From Dr Venugopal Balchand
On April 17, a junior doctor, just 13 days into his housemanship at the Penang General Hospital, fell to his death from a residential building. As a senior member of the medical fraternity, my heart goes out to him and his family. I pray that all of them find the solace and closure that they yearn for and deserve.
Suicide, however, is never unifactorial.
After that tragic incident, much has been said of the whole houseman training programme. People who are not doctors and have never participated in a medical training programme have hurled all sorts of accusations at both the programme and the senior doctors/trainers.
Some senior doctors have tried to say their piece, in defence, but have largely been drowned in the sea of sympathy for the young housemen. Everyone is clamouring for justice but as judge JR Midha of the Delhi High Court said in his farewell speech, “in the court of justice, both the parties know the truth. It is the judge who is on trial”.
In this sad episode, the judges are you, the average Malaysian public, who one day will need the expertise of competent, bold, well-trained and emotionally detached doctors to carry out sophisticated medical procedures which can be life-saving.
I do happen to know a few things about medical training. I have been involved in it for 25 years and have trained many a current brilliant surgeon. Was I bullied during my own initial years? Of course, I was! Did I have to work long hours? Of course, I had to! Did I ever feel like quitting the profession? Indeed! Many a time! Especially when I had spent hours and days trying to save a human life but failed. Did I ever want to end it all? Thankfully never. Was that because of wonderful support systems in place? No. It was because of my own personality and character.
As a trainer for emerging surgeons, I do have only one goal. Separating the men from the boys. And I can, without hesitation, vouch that it is the same with every single trainer in every single discipline in medicine. The singular desire is to produce a doctor who first will do no harm and then will try to treat the illness in the best way possible.
The Rashomon effect describes how parties portray an event in a different and contradictory manner which reflects their subjective interpretation and self-interested advocacy rather than objective truth. The effect is named after Akira Kurosawa’s 1950 film “Rashomon” in which a murder is described in four contradictory ways by four witnesses. The Rashomon effect is now synonymous with the contested interpretations of events, the existence of disagreements regarding the evidence and subjectivity versus objectivity in human perception, memory and reporting.
The loss of even one human life is a tragedy, especially if it was potentially avoidable. Does the houseman training system need an overhaul? It certainly needs a review, in my opinion. You never ever throw the baby out along with the bathwater, do you? The apprentice system of imparting medical acumen has withstood the test of time. Though human anatomy, today, is taught with brilliant 3D reconstructions, believe me, it will never prepare you for the raw excitement, nervousness and sheer exhilaration of doing your first successful appendicectomy on an unsuspecting patient.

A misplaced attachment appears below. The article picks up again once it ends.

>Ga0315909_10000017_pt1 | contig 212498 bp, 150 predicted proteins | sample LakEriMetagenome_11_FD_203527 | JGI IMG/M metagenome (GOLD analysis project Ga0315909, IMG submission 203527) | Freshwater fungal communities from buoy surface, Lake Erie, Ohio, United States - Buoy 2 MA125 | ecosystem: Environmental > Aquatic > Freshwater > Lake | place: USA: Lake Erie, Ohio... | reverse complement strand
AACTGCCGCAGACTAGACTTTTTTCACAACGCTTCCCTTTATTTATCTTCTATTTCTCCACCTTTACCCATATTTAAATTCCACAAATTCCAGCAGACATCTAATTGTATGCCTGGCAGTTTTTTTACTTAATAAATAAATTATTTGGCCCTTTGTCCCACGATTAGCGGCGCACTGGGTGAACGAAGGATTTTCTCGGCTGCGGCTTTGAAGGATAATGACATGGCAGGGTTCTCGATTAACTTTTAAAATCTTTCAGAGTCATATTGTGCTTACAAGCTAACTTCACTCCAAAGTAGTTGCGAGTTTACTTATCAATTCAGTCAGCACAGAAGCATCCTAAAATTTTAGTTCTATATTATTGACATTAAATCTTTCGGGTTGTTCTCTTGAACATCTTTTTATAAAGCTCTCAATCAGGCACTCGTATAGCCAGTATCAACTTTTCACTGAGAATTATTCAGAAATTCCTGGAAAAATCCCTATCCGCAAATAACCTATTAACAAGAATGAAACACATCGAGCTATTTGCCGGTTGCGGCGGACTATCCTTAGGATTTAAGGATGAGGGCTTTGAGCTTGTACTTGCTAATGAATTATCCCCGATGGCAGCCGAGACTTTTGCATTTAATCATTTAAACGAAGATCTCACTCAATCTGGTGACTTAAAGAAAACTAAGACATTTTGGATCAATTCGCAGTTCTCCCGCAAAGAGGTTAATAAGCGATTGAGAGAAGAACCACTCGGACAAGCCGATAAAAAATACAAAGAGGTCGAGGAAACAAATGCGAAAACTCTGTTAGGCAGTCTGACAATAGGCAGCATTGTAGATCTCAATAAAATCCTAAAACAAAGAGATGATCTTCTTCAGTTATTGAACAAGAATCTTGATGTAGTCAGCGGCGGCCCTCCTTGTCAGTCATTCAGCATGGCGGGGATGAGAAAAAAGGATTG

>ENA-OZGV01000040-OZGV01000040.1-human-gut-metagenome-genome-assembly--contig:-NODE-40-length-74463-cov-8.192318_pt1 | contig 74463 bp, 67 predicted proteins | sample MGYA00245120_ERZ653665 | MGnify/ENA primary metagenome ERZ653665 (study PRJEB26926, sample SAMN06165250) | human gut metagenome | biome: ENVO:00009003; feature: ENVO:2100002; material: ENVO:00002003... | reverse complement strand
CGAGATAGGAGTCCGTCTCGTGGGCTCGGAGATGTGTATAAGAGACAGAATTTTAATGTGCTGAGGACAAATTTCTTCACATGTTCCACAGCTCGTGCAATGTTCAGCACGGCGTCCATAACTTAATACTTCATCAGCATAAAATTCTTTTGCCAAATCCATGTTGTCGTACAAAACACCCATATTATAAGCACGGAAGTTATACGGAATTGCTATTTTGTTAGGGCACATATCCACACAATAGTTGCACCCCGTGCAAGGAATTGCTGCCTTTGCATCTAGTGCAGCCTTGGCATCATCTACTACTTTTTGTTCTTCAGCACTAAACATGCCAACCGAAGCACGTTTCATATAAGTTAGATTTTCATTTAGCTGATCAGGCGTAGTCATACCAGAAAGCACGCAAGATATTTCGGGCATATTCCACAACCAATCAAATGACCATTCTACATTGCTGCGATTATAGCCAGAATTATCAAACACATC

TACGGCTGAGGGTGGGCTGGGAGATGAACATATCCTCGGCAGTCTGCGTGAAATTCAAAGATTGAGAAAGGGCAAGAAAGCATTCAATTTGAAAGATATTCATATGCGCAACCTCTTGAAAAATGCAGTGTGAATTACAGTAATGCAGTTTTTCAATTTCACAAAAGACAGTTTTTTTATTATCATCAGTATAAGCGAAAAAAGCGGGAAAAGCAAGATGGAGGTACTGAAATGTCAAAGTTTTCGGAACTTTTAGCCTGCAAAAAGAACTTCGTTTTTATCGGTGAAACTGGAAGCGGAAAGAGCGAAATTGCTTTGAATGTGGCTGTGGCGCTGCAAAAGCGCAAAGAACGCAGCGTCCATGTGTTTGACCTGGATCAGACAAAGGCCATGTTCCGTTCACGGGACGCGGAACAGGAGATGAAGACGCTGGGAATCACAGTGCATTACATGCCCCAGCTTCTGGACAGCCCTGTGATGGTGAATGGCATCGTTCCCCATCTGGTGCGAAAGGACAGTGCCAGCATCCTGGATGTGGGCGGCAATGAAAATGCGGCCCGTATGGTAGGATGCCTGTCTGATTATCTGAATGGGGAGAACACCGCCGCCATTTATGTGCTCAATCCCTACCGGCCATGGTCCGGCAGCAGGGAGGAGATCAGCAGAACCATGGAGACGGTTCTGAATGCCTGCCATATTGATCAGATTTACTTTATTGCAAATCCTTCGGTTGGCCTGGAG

For that, you need a stern teacher across the table from you to point out potentially disastrous mistakes in a language that you tend not to forget. I cannot imagine a pilot instructor telling his trainee cadet who has crashed the plane in the simulator “Never mind dear. Please don’t do it next time, okay.”
My dad used to always tell me about how he had to walk 5km to school daily. Barefoot. He did sound a bit, condescending about me having the luxury of going to school in a school bus. Did that one act make him “tougher” than me? I think it did in many an unsuspecting way.
Kabir, my son, is now chauffeur-driven to school. In just three generations, the simple act of going to school has evolved so much. What more about the act of learning? Every generation has its own peculiarities that need to be looked at without prejudice. Am I implying that the junior doctors are sissies? Not at all. I am just acknowledging that just because I was shouted at does not mean that I have to shout too.
As a gentleman who has been an active clinician for 36 years now and done more than a fair share of saving Malaysian lives and training Malaysian doctors, without care for “work-life balance” in the earlier years with much detriment to family life but now fully appreciating its importance, I would still consider myself an abject failure if I put even a single doctor out on the streets who did not measure up to your expectations of skill, caring and empathy.
But to blame an entire system of training or a generation of senior doctors based on a couple of avoidable tragedies is like walking out of a screening of Rashomon even before the intermission. Let us see what the enquiry by the task force set up by the health ministry reveals. I am certain that blatant inadequacies will be addressed and necessary improvements made.
For now, let us all remember that life is a two-way street and the only motive for the entire medical fraternity is to ensure that you fondly remember that journey home from the hospital.
Please do watch Rashomon. It is a superb movie.
P.S The writer would like to acknowledge his good friend Dr Amir Hamzah for introducing him to the concept of the Rashomon effect during their frequent passionate conversations for a better Malaysia and Wikipedia for helping him understand the concept further.
Dr Venugopal Balchand is an FMT reader.
The views expressed are those of the writer and do not necessarily reflect those of FMT.